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This blog post is part of the series My Learning Journey for Hadoop. In this blog post I will focus on

  • What is Big Data?

  • Why Hadoop came into existence?


"A picture is worth a thousand words" - Keeping that in mind, I have tried to explain with less words and more images. Let me know know in comment if this is helpful or not 🙂

What is Big Data?

Where does Big Data come from?


The data coming from everywhere for example

  • In last 10-15 minutes on Facebook, you see millions of links shared, event invites, friend requests, photos uploaded and comments

  • Terabytes of data generated through Twitter feeds in the last few hours

  • Consumer product companies and retail organizations are monitoring social media like Facebook and Twitter to get an unprecedented view into customer behaviour, preferences, and product perception

  • GPS data from mobile devices

  • weblogs, emails text, email attachments

  • sensors used to gather climate information

  • posts to social media sites,

  • purchase transaction records and much more


All these together constitute Big Data.

Big Data contains both Structured and Unstructured Data


Large collection of structured and unstructured data that can be captured, stored, aggregated, analyzed and communicated to make better business decisions is called Big Data.

Big Data is Growing Fast

3Vs (volume, variety and velocity) defining Big Data

Volume refers to the amount of data

The size of available data is growing today exponentially. A text file is a few kilobytes, a sound file is a few megabytes while a full-length movie is a few gigabytes.

More sources of data are getting added on continuous basis. It is very common to have Terabytes and Petabytes of the storage system for enterprises. As the database grows the applications and architecture built to support the data needs to be changed quite often.

Velocity refers to the speed of data processing


The data growth and social media explosion have changed how we look at the data. Initially, companies analyzed data using a batch process. One takes a chunk of data, submits a job to the server and waits for output. That process works when the incoming data rate is slower.


With the new sources of data such as social and mobile applications, the batch process breaks down. Today people reply on social media to update them with the latest happening. On social media sometimes a few seconds old messages (a tweet, status updates etc.) is not something interests users. They often discard old messages and pay attention to recent updates. The data movement is now almost real time and the update window has reduced to fractions of the seconds.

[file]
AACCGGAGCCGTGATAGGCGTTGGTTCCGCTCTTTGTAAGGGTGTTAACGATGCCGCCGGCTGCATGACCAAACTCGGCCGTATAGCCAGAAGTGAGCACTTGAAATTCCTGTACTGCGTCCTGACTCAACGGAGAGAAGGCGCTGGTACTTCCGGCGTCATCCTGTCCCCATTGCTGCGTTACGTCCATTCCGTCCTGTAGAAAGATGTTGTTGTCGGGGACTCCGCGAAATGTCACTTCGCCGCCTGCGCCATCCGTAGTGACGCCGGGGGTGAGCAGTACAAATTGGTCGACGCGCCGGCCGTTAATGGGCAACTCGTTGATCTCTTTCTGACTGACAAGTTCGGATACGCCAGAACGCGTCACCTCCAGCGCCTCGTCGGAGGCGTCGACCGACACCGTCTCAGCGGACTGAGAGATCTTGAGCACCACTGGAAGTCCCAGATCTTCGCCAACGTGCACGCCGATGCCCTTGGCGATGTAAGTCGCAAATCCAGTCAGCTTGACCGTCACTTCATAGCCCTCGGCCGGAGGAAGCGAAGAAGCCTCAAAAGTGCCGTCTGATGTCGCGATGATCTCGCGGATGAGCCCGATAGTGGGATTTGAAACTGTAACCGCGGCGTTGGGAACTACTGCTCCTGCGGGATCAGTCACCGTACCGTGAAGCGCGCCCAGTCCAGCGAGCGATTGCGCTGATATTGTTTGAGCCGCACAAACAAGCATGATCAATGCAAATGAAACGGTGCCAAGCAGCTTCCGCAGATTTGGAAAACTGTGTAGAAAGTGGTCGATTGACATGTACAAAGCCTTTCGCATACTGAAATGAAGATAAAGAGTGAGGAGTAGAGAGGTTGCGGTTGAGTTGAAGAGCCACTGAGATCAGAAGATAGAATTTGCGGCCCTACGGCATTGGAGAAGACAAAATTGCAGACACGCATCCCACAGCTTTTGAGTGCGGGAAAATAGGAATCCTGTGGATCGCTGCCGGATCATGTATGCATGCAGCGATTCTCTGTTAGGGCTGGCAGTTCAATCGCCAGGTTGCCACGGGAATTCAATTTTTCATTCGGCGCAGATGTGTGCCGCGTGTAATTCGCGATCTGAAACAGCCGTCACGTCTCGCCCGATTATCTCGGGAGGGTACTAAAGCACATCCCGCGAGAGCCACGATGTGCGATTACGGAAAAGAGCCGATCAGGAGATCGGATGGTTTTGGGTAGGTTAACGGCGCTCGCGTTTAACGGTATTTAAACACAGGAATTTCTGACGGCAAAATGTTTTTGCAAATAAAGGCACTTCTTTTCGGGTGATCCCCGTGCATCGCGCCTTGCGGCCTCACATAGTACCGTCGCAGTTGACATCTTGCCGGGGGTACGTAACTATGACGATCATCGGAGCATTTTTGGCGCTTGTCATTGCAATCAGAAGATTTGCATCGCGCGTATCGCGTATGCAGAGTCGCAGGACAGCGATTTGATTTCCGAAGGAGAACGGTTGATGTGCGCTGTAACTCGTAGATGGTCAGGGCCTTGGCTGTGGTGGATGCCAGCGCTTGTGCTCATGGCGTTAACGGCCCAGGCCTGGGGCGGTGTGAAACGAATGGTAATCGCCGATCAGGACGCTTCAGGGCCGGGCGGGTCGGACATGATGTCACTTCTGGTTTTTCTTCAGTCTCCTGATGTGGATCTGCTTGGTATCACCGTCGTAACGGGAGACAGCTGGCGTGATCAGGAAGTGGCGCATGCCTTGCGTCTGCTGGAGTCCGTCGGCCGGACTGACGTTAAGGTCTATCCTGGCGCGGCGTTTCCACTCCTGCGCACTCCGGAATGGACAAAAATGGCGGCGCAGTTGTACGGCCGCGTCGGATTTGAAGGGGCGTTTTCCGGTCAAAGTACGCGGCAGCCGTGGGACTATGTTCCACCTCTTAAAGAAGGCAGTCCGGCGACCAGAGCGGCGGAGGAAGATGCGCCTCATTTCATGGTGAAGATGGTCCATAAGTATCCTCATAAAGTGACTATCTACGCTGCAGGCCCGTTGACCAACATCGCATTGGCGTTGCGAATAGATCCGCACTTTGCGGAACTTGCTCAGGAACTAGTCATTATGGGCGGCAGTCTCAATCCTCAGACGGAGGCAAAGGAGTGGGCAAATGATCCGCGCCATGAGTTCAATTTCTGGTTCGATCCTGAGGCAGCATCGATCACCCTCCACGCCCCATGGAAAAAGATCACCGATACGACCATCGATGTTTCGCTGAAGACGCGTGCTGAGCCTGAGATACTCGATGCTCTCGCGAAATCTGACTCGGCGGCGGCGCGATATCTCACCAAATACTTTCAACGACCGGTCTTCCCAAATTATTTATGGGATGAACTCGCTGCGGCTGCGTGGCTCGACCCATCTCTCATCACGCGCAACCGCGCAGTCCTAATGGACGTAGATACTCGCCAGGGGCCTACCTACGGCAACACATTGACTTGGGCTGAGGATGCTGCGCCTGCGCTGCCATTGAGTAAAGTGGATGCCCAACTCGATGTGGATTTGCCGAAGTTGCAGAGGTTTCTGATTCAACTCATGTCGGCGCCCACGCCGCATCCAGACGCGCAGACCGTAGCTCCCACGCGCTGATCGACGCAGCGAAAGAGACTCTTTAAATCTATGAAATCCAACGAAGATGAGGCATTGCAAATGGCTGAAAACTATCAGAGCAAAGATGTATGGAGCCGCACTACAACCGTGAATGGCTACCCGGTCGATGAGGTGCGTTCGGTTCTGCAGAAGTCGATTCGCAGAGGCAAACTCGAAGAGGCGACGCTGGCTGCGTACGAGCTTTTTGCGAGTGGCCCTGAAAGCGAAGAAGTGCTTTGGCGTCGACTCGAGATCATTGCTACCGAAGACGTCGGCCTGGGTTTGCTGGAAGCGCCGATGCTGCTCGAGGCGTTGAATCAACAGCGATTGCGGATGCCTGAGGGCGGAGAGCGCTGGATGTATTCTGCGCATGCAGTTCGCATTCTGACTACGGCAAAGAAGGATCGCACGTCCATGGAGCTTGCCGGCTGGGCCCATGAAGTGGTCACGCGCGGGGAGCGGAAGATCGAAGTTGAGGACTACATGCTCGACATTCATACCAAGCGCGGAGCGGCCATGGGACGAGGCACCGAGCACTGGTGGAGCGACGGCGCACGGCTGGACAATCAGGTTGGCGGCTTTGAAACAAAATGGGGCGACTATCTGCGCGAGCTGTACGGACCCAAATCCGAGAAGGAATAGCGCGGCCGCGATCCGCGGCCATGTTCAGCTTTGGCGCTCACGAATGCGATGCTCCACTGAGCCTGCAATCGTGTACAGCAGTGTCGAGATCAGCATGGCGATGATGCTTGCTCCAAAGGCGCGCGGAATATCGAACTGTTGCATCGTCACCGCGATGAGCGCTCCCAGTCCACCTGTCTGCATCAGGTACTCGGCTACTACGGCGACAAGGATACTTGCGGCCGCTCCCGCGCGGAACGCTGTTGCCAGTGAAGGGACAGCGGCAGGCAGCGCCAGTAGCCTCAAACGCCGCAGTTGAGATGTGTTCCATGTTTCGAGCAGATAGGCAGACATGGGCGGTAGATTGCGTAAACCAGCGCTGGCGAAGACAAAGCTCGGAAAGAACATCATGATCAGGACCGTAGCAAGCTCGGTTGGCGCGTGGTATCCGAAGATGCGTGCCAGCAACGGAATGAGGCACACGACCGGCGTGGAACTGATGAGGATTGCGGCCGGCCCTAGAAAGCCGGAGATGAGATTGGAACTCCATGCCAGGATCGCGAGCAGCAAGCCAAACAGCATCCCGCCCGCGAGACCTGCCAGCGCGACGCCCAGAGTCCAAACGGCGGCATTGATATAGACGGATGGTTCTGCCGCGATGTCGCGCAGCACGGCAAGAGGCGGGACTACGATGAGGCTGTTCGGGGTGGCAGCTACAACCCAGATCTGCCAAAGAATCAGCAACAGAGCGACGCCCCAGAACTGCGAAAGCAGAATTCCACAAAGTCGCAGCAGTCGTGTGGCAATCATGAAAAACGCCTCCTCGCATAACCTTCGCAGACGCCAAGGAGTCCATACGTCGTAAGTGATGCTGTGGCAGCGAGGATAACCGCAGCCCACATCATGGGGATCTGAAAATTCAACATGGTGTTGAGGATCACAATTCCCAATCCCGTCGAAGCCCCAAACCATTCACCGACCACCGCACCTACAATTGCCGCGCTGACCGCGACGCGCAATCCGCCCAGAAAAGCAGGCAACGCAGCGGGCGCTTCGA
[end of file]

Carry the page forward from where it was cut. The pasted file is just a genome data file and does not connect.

Variety refers to the number of types of data


From excel tables and databases, data structure has changed to lose its structure and to add hundreds of formats. Pure text, photo, audio, video, web, GPS data, sensor data, relational data bases, documents, SMS, pdf, flash etc.

Now we no longer have control over the input data format. Structure can no longer be imposed like in the past to keep control over the analysis. As new applications are introduced new data formats come to life. The real world has data in many different formats and that is the challenge we need to overcome with the Big Data.

Why Hadoop is Needed for Big Data?

Now let us see why we need Hadoop for Big Data.

Hadoop starts where distributed relational databases ends.

If relational databases can solve your problem, then you can use it but with the origin of Big Data, new challenges got introduced which traditional database system couldn’t solve fully.


Let us understand these challenges in more details.

Challenges for traditional Database management system to handle Big Data

Challenge 1:

Big Data has got variety of data means along with structured data which relational databases can handle very well, Big Data also includes unstructured data (text, log, audio, streams, video stream, sensor, GPS data). The traditional databases require the database schema to be created in ADVANCE to define the data how it would look like which makes it harder to handle Big unstructured data.

Challenge 2:

Big Data is getting generated at very high speed. The traditional databases are not designed to handle database insert/update rates required to support the speed at which Big Data arrives or needs to be analyzed.

Challenge 3:

Big Data is data in Zettabytes, growing with exponential rate. If the data to be processed is in the degree of Terabytes and petabytes, it is more appropriate to process them in parallel independent tasks and collate the results to give the output. Traditional database approach can’t handle this.


To handle these challenges a new framework came into existence, Hadoop.

Hadoop is a frame work to handle vast volume of structured and unstructured data in a distributed manner.

Hadoop is not a database

It’s very important to know that Hadoop is not replacement of traditional database.

Unlike RDBMS where you can query in real-time, the Hadoop process takes time and doesn’t produce immediate results. Hadoop is a computing architecture, not a database.

What’s Next?

Check the blog series My Learning Journey for Hadoop or directly jump to next article Introduction to Hadoop in simple words